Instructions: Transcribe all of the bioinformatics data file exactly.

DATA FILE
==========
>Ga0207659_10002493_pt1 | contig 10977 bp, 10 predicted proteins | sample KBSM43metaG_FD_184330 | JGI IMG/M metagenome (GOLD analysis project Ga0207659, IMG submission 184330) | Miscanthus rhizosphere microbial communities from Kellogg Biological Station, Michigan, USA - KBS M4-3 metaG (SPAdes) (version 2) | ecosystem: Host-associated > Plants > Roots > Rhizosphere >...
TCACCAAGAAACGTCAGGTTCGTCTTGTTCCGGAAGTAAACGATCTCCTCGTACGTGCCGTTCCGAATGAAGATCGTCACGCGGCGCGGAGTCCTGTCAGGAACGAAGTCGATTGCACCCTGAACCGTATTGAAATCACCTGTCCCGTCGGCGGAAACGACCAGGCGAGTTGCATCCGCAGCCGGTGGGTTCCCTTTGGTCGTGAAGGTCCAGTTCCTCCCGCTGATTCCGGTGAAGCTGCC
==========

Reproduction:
>Ga0207659_10002493_pt1 | contig 10977 bp, 10 predicted proteins | sample KBSM43metaG_FD_184330 | JGI IMG/M metagenome (GOLD analysis project Ga0207659, IMG submission 184330) | Miscanthus rhizosphere microbial communities from Kellogg Biological Station, Michigan, USA - KBS M4-3 metaG (SPAdes) (version 2) | ecosystem: Host-associated > Plants > Roots > Rhizosphere >...
TCACCAAGAAACGTCAGGTTCGTCTTGTTCCGGAAGTAAACGATCTCCTCGTACGTGCCGTTCCGAATGAAGATCGTCACGCGGCGCGGAGTCCTGTCAGGAACGAAGTCGATTGCACCCTGAACCGTATTGAAATCACCTGTCCCGTCGGCGGAAACGACCAGGCGAGTTGCATCCGCAGCCGGTGGGTTCCCTTTGGTCGTGAAGGTCCAGTTCCTCCCGCTGATTCCGGTGAAGCTGCC